No doubt my four favorite kids are our nieces and nephews: Jessica, Grady, Kate, and Sam. They’re hilarious, insightful, and very inspiring, which completely makes up for the fact that they can be a bit messy at times.
If you are ever feeling like the world looks stale, spend about ten minutes with a kid—preferably one under ten years old. It’s all new to them.
Let me give you a few examples.
My mom and dad started the tradition of treating the Eldredge clan to a day at the Denver Stock Show every year. Kate and Sam’s first rodeo experience left them wide-eyed and speechless for most of the two-hour event. However, after the lights came up, we got a glimpse of what was going on in those little growing minds of theirs. Kate summed it up for us.
“All the boys fell off their horses, but all the girls stayed on theirs,” she said with a sly grin. “And the girls got to carry flags and wear sparkly costumes!”
My mom is a former barrel racer, so this was quite possibly her proudest grandma moment.
Then, there was the soccer game. My brother, Thad, coaches the twins’ (Kate and Sam) soccer team. He was slightly depressed when the team of four and five year olds wanted to be the Dolphins instead of a more menacing mascot, but he lived through that disappointment. The next episode almost threw him over the edge.
Sam was on fire, kicking the ball down the field in that haphazard way only a four year old can. He neared the opposing goal, which was guarded by another pint-sized Pelé.
“Kick it in, Sam!” Thad and Michelle cheered on their son from the sidelines.
Sam stopped abruptly and looked up at his father. “But Dad, it’s not available.”
Evidently, they had been learning about sharing earlier that week at their Montessori school. When Sam saw the other kid in front of the goal, he decided that toy was unavailable. Makes perfect sense.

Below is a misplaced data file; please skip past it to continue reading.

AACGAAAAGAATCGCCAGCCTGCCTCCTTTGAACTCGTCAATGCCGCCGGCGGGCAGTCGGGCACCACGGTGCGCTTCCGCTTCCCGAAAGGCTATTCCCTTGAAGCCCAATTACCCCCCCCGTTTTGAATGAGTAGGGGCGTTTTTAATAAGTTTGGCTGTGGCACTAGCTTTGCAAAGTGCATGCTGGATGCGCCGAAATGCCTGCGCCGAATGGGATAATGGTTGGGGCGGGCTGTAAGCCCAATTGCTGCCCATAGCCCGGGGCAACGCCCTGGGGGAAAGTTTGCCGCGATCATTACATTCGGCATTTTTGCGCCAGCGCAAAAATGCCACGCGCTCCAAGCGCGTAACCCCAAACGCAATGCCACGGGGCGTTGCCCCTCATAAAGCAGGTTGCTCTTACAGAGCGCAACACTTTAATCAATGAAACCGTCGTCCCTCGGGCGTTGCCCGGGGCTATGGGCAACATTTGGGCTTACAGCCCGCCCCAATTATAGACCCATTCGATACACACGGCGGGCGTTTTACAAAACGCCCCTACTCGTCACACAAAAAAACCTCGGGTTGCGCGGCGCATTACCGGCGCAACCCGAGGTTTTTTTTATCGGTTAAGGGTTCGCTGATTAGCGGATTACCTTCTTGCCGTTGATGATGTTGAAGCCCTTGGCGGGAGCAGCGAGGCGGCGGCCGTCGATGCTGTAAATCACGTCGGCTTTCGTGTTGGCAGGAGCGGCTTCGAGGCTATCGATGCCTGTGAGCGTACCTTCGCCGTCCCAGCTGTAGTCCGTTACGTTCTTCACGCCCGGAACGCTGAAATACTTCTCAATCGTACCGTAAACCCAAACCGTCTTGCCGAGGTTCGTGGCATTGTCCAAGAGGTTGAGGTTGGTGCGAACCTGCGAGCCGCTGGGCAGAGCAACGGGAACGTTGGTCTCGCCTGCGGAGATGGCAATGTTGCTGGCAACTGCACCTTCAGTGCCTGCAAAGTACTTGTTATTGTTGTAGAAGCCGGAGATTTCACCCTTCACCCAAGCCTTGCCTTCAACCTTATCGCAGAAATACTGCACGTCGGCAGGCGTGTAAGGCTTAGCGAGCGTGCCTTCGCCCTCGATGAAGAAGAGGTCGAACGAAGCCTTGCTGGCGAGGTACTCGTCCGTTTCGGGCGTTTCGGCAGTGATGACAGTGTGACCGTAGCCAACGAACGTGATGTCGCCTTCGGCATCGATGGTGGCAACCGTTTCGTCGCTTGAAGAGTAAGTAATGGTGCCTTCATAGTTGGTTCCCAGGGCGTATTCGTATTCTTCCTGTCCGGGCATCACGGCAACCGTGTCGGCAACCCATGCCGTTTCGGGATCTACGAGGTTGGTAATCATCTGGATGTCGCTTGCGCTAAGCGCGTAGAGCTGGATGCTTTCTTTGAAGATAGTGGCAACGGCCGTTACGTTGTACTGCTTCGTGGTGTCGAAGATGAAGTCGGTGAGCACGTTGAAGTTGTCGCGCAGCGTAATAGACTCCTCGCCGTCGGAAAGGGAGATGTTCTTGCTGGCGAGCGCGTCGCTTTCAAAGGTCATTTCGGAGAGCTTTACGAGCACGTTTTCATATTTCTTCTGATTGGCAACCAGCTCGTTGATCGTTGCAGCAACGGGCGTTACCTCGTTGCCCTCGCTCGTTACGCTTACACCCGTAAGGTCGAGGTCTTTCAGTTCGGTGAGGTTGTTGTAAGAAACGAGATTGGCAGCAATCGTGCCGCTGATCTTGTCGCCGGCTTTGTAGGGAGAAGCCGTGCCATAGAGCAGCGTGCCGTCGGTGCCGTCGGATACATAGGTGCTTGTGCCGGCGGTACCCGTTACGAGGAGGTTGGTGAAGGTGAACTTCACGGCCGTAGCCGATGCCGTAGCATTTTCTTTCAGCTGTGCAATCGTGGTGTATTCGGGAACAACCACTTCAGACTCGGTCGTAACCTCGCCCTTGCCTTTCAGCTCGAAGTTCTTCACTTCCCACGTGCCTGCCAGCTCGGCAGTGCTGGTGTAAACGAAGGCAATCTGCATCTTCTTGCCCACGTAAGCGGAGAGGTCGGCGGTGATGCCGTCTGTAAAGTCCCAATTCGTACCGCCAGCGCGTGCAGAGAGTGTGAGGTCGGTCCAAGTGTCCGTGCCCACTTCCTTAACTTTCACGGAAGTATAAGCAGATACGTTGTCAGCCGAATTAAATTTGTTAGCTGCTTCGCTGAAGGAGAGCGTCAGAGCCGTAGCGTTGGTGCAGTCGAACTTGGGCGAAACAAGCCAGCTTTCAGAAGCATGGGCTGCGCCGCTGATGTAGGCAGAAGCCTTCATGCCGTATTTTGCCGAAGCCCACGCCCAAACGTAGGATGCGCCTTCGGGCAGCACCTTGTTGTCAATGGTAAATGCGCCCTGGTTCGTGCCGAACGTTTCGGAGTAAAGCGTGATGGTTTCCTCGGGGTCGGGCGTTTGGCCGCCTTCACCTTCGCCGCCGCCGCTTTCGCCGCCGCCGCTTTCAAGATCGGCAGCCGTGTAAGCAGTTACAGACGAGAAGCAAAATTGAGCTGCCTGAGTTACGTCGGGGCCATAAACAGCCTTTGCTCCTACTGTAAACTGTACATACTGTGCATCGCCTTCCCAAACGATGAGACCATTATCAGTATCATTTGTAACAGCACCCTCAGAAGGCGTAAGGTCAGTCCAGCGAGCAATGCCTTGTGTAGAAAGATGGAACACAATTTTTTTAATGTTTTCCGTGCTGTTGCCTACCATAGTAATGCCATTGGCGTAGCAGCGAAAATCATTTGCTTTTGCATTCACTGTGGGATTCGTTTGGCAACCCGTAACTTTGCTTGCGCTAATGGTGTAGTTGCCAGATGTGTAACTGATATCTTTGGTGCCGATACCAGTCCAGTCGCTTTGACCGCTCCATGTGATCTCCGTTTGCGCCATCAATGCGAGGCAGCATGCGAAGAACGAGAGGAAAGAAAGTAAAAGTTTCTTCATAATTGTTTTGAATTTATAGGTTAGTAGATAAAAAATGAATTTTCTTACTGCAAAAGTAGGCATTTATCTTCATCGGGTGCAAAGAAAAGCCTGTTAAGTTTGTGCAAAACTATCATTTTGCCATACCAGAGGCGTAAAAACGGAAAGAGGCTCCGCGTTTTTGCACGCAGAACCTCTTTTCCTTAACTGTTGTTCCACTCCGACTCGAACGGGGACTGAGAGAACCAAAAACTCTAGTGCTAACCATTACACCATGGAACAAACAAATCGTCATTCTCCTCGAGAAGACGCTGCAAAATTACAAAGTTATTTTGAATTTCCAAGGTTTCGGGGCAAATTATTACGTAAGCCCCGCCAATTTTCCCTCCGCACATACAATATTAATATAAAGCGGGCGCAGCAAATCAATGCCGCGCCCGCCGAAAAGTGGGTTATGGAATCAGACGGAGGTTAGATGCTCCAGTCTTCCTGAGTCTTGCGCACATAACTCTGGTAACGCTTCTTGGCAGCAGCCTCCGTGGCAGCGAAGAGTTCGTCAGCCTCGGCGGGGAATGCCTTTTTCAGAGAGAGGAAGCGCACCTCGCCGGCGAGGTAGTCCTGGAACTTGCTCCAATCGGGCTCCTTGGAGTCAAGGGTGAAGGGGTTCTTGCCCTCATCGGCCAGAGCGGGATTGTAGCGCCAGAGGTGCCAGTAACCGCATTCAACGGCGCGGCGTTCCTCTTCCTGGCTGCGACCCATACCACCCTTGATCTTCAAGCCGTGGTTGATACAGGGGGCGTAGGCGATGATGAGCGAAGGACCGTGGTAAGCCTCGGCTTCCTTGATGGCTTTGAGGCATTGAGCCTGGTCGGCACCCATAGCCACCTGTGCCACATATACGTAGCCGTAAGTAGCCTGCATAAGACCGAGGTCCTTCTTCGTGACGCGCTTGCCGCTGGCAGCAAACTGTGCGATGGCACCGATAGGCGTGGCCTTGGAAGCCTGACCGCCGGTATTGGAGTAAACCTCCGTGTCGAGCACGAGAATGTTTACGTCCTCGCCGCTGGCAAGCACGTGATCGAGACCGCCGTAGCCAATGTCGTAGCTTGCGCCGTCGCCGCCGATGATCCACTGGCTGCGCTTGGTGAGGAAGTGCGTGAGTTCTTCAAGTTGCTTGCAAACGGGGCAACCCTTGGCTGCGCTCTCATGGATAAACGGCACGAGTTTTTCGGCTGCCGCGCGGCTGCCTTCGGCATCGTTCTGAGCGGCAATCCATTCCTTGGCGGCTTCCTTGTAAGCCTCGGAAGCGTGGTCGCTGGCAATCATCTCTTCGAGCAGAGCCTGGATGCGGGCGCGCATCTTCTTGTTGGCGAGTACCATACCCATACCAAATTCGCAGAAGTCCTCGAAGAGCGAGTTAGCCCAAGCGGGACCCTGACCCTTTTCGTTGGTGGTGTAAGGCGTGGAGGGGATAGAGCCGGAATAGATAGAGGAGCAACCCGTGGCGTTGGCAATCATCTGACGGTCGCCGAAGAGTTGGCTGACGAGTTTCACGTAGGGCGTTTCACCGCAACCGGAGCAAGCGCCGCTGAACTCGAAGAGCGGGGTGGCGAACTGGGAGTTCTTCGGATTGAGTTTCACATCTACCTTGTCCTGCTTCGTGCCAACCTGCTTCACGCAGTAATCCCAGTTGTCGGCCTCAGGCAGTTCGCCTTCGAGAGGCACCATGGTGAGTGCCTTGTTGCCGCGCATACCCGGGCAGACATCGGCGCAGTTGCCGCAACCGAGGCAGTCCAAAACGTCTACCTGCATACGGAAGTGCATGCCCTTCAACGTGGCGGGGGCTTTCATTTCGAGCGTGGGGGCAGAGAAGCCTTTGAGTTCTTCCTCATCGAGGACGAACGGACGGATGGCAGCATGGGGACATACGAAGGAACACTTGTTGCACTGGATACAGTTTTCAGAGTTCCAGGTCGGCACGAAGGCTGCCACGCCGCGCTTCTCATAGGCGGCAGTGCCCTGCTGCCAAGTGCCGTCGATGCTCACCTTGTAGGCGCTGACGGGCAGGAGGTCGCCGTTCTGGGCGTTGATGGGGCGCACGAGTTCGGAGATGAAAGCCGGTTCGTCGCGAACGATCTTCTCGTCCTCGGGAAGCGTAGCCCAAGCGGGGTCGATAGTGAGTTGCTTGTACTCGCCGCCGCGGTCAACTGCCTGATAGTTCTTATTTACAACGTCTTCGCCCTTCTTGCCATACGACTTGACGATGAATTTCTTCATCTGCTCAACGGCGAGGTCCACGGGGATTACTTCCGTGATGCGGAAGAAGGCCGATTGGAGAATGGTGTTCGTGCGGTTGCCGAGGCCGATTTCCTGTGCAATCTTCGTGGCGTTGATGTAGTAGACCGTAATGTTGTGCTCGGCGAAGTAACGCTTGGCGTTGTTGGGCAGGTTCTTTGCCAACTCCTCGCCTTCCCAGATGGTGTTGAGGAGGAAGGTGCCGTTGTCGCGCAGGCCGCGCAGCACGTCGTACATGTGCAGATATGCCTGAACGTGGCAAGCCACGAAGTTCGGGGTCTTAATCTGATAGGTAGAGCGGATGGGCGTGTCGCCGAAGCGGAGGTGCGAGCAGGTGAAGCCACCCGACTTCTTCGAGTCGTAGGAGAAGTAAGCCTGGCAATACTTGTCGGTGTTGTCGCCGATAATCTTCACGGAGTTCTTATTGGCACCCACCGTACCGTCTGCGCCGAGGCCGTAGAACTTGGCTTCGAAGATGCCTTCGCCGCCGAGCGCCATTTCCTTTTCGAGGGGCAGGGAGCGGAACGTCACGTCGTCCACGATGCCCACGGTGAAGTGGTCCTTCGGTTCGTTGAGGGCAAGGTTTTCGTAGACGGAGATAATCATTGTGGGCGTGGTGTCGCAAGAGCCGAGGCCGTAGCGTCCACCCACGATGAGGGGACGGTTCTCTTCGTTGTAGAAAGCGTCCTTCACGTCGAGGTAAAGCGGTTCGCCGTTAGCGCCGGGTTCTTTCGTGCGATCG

Then, we have Jessie, who I’m sure one day will become either a famous actress or a politician. She has a real flare for the dramatic.
One afternoon, Jessie was precariously balancing on a stool trying to get something out of a tall cupboard in the kitchen. When she lost her balance and almost fell, she yelled out, “OH MY GOD!!!”
Eric’s sister, Sarah, rescued her daughter and then scolded her for swearing.
“But Mom,” Jessie explained, “I wasn’t swearing! When I felt myself falling, my whole life flashed before my eyes. I was calling out to God to save my young life!”
And finally, there is curly-headed Grady. He’s a tough kid out on the playground, but he has an extra-sweet heart on the inside. One day he was playing dodge ball with some older kids and got nailed with a poorly aimed (or I guess perfectly aimed) ball. But he got up, brushed himself off, and went through the rest of the school day without a complaint.
Right after dinner, though, Grady asked to be excused to go to bed.
“Already?” Sarah asked. “It’s only 6:30.”
“I’m tired from not crying all day.”
Doesn’t that just melt your heart?
Kids do say the darnedest things. There is no “been there, done that” attitude about them. I just love to see their sparkling little eyes, drawing in the world with wonder. So I admit it. Even though kids are messy, they really inspire me.
It’s time to take off our glasses, smudged with years of experience, and see the world fresh and new, just like kids do.
Show me a day when the world wasn’t new.
—Sister Barbara Hance